Port High sophomore Calhan Norman credits his national ranking in bicycle racing to a strategy of going all-out, especially down hills and sometimes into the air
Port Washington High School sophomore Calhan Norman keeps the kind of manic schedule that would make most people tired just thinking about.
He swims the individual medley and backstroke for the Port Pirates swim team, and also runs cross country for his school in fall and track in spring.
In his spare time, Calhan is a nationally ranked bike rider in cyclocross, riding in the juniors division for the Thiensville-based Team Extreme. He is also ranked in mountain bike racing.
“I consider myself a biker who happens to swim and run,” the slightly built Calhan said when asked about what priorities he sets in his life.
Cyclocross is sort of a cross between mountain biking and motocross, although totally reliant on pedal power.
Races are time-based rather than a set distance, with the winner being the rider who covers the longest distance on a grueling course over a given period of time. The typical cyclocross race is 30 minutes.
The bikes used look more like conventional road bikes than mountain bikes, but are modified for off-road racing with thinner knobby tires to maneuver over courses that can include grass, dirt and hills.
They also tend to be light, because bikes often have to be carried over obstacles.
Like high-end racing bikes, the best cyclocross bikes are made of light-weight material like carbon fiber and can cost $4,000 or more.
After starting his racing career on a heavy mountain bike, Calhan now rides a second-hand cyclocross bike that was purchased from a former national champion for $1,200.
He said he always has his eye out for new and better equipment.
Growing up in an athletic family, Calhan first became interested in cyclocross in 2010, after watching his uncle Mike compete in a local race.
The youngster was quickly hooked on the thrill of competition and pushing himself. The more races Calhan took part in, the more confident he became.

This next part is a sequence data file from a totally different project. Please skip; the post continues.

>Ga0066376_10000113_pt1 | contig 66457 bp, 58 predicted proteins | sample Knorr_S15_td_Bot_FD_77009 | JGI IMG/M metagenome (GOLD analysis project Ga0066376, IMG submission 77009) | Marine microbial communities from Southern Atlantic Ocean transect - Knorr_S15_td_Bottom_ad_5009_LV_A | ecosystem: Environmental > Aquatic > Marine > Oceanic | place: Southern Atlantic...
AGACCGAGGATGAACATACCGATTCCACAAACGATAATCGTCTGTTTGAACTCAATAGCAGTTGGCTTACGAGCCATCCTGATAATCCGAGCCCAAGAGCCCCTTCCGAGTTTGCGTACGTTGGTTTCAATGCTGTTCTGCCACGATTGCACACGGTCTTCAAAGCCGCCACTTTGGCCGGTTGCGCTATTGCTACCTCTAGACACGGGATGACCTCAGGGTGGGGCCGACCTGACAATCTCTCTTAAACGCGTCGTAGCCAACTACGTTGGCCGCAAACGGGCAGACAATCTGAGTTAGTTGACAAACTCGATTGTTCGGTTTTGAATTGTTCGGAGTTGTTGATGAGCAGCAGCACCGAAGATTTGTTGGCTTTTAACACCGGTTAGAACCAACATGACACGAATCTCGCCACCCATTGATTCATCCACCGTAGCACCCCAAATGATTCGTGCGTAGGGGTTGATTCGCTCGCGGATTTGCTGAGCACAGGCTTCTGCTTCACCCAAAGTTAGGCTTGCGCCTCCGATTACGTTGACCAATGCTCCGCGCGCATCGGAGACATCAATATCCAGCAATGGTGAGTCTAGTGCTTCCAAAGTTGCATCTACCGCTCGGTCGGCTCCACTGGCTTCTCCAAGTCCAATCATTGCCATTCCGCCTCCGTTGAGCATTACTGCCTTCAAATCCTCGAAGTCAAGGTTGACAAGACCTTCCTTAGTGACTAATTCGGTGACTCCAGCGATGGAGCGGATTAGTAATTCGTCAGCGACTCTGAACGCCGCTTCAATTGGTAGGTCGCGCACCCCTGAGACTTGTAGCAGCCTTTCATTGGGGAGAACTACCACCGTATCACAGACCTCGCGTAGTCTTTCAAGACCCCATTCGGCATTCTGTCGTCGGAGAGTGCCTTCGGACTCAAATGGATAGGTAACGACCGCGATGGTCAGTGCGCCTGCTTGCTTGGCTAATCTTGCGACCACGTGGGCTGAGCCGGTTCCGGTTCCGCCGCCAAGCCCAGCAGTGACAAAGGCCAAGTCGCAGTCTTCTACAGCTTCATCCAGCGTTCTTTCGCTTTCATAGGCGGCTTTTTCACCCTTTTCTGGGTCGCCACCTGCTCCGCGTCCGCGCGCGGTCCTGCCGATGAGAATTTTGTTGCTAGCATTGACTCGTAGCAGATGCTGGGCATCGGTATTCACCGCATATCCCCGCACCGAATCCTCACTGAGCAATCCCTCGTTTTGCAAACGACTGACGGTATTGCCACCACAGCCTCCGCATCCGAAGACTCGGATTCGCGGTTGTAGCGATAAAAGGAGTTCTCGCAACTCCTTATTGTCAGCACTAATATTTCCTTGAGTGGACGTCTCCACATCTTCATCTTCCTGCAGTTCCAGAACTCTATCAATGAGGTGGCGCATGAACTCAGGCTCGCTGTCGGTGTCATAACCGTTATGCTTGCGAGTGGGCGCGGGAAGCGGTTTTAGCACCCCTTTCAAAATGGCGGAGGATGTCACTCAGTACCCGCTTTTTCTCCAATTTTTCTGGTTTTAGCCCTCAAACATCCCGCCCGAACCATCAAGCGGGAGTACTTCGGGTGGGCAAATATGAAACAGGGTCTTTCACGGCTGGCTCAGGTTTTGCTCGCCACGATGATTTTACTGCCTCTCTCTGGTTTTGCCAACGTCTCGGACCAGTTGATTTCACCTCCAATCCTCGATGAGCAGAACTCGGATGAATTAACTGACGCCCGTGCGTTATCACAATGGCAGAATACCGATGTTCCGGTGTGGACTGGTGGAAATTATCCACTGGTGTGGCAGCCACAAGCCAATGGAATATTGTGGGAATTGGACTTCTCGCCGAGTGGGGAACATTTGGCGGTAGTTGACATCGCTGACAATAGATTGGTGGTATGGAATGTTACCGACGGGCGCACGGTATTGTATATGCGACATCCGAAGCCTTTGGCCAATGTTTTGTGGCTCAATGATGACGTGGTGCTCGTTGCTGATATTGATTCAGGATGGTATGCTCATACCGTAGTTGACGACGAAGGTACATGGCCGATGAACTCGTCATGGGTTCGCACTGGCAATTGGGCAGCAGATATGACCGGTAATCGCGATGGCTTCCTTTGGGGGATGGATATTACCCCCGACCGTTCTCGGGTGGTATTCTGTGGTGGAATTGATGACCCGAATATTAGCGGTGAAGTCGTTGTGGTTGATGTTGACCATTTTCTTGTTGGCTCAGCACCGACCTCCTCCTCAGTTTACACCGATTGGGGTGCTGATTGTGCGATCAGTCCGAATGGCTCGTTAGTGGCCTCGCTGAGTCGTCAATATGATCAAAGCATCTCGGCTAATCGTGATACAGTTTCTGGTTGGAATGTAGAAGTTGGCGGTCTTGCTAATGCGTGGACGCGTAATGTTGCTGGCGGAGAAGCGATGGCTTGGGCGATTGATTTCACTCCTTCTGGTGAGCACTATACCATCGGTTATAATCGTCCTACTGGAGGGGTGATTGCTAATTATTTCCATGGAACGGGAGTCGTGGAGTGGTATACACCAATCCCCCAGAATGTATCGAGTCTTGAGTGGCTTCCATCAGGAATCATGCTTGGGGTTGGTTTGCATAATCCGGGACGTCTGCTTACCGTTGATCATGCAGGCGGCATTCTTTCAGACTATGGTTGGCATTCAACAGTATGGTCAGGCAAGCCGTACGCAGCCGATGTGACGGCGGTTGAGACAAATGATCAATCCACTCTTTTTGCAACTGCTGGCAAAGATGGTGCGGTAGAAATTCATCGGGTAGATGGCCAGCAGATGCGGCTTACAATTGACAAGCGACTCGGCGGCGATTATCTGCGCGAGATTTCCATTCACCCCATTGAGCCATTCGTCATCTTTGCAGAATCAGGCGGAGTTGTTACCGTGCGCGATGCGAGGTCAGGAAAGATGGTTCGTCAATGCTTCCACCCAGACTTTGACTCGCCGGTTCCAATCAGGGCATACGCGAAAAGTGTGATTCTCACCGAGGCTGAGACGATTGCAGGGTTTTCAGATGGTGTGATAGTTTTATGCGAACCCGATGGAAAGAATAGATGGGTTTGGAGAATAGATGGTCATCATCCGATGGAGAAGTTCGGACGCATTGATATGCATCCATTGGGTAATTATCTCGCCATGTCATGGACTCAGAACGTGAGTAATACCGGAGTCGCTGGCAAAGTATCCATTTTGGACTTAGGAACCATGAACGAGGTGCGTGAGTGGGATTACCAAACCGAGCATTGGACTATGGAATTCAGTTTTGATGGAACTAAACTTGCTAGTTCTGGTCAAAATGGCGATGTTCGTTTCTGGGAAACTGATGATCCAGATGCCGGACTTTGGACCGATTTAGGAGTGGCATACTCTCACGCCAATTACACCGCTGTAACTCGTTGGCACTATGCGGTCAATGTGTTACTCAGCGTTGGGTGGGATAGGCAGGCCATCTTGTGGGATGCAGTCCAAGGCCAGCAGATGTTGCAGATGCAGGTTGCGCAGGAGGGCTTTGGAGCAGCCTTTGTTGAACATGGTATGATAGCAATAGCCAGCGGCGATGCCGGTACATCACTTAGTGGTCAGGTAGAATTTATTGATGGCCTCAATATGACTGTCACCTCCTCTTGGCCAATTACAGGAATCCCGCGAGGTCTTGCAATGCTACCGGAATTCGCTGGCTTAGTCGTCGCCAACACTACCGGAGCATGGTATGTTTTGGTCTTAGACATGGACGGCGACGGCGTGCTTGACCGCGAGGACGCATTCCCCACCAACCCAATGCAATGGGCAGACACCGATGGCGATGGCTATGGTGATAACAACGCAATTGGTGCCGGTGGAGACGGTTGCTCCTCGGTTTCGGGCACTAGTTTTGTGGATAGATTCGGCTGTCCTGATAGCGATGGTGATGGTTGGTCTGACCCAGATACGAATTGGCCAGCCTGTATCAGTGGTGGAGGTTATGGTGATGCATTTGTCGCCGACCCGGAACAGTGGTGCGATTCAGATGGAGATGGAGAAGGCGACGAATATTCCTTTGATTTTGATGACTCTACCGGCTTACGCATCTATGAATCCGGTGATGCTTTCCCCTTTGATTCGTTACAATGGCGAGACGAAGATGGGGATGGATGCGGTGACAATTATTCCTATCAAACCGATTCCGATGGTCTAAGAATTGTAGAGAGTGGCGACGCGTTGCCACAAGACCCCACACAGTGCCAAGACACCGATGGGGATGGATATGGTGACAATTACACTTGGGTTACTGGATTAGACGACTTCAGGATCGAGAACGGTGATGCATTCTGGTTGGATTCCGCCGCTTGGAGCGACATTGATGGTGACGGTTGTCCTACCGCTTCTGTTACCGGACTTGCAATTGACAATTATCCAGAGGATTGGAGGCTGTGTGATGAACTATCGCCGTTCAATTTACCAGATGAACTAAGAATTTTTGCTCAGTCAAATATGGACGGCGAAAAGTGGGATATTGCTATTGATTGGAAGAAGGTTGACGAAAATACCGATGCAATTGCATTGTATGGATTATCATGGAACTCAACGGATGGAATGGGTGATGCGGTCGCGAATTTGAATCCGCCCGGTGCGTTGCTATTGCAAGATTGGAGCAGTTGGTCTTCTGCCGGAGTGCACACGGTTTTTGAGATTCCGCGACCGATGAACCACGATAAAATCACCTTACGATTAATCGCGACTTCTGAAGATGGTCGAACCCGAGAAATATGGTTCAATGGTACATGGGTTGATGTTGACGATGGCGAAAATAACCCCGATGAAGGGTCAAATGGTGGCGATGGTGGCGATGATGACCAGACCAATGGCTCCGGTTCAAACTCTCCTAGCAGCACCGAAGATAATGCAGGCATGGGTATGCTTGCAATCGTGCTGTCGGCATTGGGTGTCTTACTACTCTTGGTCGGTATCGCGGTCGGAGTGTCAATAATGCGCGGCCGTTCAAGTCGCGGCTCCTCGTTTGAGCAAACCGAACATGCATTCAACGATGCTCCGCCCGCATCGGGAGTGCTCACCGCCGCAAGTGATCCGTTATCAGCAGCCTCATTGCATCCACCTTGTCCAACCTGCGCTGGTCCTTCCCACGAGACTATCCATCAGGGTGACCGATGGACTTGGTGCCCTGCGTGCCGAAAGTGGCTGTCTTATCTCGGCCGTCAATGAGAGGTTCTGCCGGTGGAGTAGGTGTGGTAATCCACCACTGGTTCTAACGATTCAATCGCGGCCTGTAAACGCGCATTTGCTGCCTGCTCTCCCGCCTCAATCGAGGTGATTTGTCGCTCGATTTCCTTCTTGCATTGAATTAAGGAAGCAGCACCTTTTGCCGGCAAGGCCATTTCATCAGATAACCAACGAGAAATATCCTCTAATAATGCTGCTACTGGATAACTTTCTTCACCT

Earlier in the month, the entire Norman family — parents John and Michele, and brothers Rowan, 20, and Egan, 18 — spent winter break at the weeklong USA Cycling National Cyclocross Championships in Asheville, N.C.
“It was kind of a last-minute thing. We were actually planning on going somewhere else, but we decided to go to nationals and it turned out to be really neat,” Calhan’s father John said.
The juniors race attracted more than 80 riders from all over the country. After starting at the back of the pack, Calhan said he had a hard time working his way through such a crowded field.
“I was not used to riding in such a big group. It was a real crazy 30 minutes,” Calhan said. “It was amazing to see how good some of those riders were.”
While he didn’t win at nationals, Calhan has tasted his share of success, winning the state championships for his age group two years ago and finishing second last year.
Although Calhan said he doesn’t really care about such things, his proud parents keep a close eye on where their youngest son is in the national rankings.
Calhan said he hasn’t developed a real race strategy or formula for victory.
“I just go out as fast as I can. My favorite part of racing is going as fast as I can down hills,” he said.
Instincts take over when Calhan is in the middle of a race, something that no amount of anticipation can fully replace.
“There are times when I am racing downhill and get airborne. I don’t think about what I am going to do next until I’m in mid-air,” Calhan said.
He said his tackle-whatever-happens approach to racing has worked pretty well.
“I ride as hard as I can. Sometimes someone ends up riding harder than I do, but it has worked about 90% of the time,” Calhan said.
Although he is an accomplished mountain bike rider, he said he prefers cyclocross.
“I like the scenery you see while mountain biking, but I like how you have to be fully alert for every moment you are riding in cyclocross,” Calhan said.
Although races can be grueling, he said he makes no particular effort to toughen his body for the challenges of the sport.
“I don’t think there’s been a day where I can say I actually trained on a bike. I just go out and ride,” Calhan said.
When biting cold makes outdoor riding impossible during the long Wisconsin winters, he grudgingly resorts to mounting his bike on a stationary trainer.
“I hate the trainer,” Calhan said.
Although he has done well in state and national races, Calhan said he gets no star treatment from his classmates.
“I’ve always had a reputation for being a bit weird and I guess this just fits in with that,” the youngster said.
Calhan said he realizes living a driven life doesn’t come easily. It can take its toll, even on a young body.
“I feel like I get a five-minute break for every five hours of work I put in,” Calhan said while eyeing the couch for a late-afternoon nap.
Photo Credit: Port Washington High School sophomore Calhan Norman is proving to be a determined competitor in the grueling sport of cyclocross racing.
Photo by Sam Arendt